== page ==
Reply  |  
  6. Jeniffer

    This hits SO close to home for me! Thank you for sharing this.

    Reply  |  
  7. L

    I cannot tell you how much I appreciate you sharing your story. I am in my late 20’s and have struggled with depression at least since high school. Your story reminds me that I am not alone and that we all need each other. Thank you for sharing

    Reply  |  
  8. Summer

    Thank you so much for sharing. I had a similar issue accepting my depression. I put such high standards and expectations on myself that it was and still is sometimes hard for me to accept that I need help from others. I know how hard it is to open up so thank you for sharing with us.

    Reply  |  
  9. Valerie

    Hey love!
    You are so smart, kind, loving, and brave. I love you so much. You have gone through so much and have made so much progress in these last couple years. I know there are some hard days still but you can get through them. I believe in you. You are doing such an amazing thing by sharing your story with others. You are such an inspiration to me and to many others! Keep up the good work hun! 🙂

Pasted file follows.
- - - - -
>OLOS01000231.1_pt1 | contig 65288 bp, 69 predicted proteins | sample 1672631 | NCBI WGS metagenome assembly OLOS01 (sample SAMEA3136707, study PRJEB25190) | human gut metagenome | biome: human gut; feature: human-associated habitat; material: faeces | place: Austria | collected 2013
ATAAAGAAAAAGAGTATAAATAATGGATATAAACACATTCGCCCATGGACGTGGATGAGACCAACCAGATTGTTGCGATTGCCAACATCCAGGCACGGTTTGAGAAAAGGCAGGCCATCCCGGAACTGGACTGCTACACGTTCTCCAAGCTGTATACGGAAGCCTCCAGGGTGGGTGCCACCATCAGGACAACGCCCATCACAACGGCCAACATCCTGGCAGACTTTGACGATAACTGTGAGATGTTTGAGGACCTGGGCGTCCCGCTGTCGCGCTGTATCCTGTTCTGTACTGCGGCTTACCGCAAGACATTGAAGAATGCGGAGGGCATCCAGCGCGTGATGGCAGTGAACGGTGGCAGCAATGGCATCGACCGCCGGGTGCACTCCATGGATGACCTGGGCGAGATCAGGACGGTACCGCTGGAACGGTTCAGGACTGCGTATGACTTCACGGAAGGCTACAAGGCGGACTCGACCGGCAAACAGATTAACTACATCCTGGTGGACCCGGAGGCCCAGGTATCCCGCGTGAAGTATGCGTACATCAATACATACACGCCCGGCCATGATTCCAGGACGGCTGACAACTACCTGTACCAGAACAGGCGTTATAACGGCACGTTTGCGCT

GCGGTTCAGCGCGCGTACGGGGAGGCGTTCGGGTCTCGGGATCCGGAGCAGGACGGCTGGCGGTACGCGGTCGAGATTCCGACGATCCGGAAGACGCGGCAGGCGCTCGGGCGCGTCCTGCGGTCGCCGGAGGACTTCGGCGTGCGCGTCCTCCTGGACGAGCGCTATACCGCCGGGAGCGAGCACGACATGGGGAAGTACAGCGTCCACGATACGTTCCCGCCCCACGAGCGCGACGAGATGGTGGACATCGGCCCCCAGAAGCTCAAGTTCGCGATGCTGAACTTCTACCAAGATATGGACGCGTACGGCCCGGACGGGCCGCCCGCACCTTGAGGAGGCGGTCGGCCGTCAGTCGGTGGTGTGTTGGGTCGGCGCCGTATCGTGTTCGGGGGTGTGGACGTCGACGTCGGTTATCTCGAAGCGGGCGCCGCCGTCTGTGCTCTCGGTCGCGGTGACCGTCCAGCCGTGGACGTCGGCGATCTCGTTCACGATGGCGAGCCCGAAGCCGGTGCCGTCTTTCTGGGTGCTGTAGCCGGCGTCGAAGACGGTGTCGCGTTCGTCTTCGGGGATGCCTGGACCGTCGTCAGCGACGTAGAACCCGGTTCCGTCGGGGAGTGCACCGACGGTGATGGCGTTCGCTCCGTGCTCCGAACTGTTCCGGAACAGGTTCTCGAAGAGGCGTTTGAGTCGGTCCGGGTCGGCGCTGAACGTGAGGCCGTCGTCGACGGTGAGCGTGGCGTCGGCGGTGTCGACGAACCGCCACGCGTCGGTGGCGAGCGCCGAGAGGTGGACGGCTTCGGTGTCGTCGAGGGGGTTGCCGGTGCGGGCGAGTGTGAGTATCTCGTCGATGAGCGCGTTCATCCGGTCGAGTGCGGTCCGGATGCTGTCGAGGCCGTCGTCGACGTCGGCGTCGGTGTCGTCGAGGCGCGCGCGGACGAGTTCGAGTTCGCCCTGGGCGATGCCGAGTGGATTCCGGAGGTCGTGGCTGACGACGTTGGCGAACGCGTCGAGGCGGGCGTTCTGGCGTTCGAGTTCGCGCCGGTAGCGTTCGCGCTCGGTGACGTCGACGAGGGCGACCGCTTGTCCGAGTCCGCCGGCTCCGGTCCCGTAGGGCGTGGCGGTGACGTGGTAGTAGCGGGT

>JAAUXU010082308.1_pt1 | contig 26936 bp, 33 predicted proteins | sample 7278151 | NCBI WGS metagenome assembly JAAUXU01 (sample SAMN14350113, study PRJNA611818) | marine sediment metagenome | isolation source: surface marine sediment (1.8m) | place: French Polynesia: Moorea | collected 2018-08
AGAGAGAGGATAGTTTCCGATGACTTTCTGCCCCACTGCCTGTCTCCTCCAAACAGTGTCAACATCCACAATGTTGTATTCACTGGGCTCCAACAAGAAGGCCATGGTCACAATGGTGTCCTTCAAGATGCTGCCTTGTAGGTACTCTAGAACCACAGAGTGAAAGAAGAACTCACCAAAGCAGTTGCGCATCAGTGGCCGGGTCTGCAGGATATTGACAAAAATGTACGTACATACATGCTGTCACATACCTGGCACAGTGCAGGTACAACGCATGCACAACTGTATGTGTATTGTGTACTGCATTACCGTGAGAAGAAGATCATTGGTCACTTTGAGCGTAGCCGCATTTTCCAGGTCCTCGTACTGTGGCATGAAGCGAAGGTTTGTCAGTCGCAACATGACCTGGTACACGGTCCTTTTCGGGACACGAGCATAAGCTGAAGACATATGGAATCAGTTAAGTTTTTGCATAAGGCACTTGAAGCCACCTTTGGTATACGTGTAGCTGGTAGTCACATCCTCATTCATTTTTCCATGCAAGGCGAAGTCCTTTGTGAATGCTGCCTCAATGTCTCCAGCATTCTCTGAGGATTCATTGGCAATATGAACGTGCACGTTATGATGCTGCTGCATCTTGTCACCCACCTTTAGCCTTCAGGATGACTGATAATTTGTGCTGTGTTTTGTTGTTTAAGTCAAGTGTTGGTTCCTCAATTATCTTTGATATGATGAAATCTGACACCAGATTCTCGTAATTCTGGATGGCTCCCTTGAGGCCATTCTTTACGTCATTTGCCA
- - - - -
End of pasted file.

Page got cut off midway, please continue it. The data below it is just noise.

Reply  |  
  10. Elizabeth

    Thank you for sharing your story… you are definitely not alone in your fight. And reading your story reminds me that I’m not alone, either. The more I open up and am honest with the people around me about what I’m going through, and the more opportunities I take to spread awareness and educate those around me, the more hopeful I begin to feel. Two-thirds of those struggling with depression never seek help–and suicide is the third leading cause of death in 10-24 year olds. The most common barrier between someone struggling and the help they need is that stigma. Fighting the stigma–erasing the stigma–it really can save lives. And by opening up and sharing your story, you’re helping to do just that. Wishing you strength, and grateful for that you’ve demonstrated here.